Quite a lot has changed, apart from the colour scheme. The challenge for the Red Rooster team was to maintain or, ideally, exceed the power levels the car possessed last year. Having to fit into the Group N regulations straightjacket meant removing the previously installed Race Dynamics tuning box. This in turn required the ECU to be remapped, in order to allow for a greater air/fuel mix and increase the boost. Though the car’s standard smoke and torque limiters have been removed, the ECU must allow for more power in order to compensate for the lack of a tuning box and the added weight brought in by the removal of any fiberglass components. So the car is aided by 5-6 extra horses this year, the total count adding up to 156-160 bhp, the specific amount varying marginally from time to time.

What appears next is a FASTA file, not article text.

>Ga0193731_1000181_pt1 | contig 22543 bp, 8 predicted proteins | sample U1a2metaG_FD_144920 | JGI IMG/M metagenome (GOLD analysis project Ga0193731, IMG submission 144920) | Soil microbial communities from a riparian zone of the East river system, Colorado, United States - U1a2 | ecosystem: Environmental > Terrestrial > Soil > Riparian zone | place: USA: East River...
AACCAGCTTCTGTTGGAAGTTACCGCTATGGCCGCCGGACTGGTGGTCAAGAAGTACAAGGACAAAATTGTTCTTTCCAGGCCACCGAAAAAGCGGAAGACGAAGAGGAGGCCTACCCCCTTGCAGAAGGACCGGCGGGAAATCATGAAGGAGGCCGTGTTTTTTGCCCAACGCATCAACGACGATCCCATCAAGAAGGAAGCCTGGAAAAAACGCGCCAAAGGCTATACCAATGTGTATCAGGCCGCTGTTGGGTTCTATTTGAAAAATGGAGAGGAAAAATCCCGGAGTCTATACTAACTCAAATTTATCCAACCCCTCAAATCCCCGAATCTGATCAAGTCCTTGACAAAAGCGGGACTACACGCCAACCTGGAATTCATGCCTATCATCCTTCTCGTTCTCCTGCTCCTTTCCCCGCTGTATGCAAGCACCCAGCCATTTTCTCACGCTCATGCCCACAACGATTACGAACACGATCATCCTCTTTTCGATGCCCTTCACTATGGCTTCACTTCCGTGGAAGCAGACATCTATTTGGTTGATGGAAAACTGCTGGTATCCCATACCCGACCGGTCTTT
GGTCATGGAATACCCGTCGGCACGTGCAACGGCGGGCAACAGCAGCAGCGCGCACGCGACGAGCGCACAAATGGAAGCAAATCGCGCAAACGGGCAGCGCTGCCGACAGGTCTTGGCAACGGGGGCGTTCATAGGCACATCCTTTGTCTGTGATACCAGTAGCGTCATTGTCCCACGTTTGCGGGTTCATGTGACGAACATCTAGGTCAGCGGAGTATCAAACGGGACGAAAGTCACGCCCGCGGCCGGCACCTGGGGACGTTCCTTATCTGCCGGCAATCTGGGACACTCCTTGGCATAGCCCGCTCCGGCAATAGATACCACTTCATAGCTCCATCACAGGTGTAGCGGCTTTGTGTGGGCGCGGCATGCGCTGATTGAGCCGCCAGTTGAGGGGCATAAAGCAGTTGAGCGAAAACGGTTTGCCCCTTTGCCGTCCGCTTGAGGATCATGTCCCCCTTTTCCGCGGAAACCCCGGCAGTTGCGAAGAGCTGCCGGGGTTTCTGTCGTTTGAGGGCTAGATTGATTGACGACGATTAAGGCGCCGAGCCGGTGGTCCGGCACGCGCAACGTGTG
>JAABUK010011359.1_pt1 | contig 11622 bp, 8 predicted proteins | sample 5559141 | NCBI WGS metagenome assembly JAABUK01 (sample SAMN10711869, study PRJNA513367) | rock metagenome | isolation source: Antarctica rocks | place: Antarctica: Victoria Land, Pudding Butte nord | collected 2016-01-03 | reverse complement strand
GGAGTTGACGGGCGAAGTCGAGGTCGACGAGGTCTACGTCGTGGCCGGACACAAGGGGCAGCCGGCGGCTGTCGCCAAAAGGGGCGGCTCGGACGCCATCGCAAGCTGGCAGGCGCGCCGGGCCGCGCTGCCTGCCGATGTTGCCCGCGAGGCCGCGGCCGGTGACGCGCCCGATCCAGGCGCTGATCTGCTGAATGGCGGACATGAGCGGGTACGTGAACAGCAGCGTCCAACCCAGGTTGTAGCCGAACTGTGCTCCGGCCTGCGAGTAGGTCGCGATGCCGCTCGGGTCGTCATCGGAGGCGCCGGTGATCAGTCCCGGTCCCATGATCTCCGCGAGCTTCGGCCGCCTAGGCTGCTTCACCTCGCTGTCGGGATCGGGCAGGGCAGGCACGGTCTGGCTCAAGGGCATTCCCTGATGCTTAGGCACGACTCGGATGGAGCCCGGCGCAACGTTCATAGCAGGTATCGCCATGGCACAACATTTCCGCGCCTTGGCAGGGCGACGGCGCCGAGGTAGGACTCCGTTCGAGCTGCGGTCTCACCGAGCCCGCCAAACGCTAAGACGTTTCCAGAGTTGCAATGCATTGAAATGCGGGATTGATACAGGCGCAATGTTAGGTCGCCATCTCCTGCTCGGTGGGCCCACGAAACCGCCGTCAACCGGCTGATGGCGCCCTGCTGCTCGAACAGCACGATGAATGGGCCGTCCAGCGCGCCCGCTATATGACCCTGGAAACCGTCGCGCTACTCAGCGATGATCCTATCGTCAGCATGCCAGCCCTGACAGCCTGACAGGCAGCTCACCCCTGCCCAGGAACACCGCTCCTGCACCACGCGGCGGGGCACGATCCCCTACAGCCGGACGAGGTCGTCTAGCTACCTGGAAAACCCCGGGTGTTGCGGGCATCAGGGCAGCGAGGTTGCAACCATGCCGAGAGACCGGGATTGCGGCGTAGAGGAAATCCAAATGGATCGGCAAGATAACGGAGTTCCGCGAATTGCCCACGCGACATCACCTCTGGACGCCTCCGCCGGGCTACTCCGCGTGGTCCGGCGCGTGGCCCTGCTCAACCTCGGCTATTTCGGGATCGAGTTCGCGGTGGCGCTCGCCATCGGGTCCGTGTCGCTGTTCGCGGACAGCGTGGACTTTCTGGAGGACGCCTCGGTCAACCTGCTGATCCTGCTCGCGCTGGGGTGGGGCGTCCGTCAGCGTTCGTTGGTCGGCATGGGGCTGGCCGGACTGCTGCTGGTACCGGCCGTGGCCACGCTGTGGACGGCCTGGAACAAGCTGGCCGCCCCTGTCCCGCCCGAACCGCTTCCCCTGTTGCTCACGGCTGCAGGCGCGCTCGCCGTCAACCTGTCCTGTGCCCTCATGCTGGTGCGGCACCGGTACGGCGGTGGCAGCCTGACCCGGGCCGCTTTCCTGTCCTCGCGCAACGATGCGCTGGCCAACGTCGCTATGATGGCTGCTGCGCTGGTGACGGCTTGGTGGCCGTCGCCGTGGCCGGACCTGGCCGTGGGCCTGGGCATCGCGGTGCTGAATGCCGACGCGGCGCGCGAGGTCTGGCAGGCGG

Even the previously front-mounted intercooler has been traded in for a stock, front-mounted one. However, given its inadequacy in cooling the hot turbo gases, two top-mounted nozzles were installed to spray water onto the intercooler through a manually operated button. With staccato inputs from the navigator, this can bring the temperatures down by 5-6 degrees — the cooler the air, the faster the car.
Evidently, whatever the boffins at Red Rooster Performance did, it’s worked because Mahindra Adventure and its tuner swept the podium at the K1000 rally — their latest victory allowing them to win the Championship. It’s an unfamiliar sight, watching a rectangular metallic juggernaut carry significantly greater speeds than the Cedias, the Polos and (good heavens!) even Lancer EVOs, but between Gill, Sidhu and Ghosh, few appeared quicker. Which is saying something, because structurally, anti-roll bars and all, big, rectangular juggernauts aren’t ideal rallying weapons. While a background in rally-raids makes rallyists like Sunny Sidhu more prepared for such a venture, it’s not the same for Gill. For an internationally renowned rallyist like Gill, with a roster of rally cars that have placed him much lower and closer to terra firma, this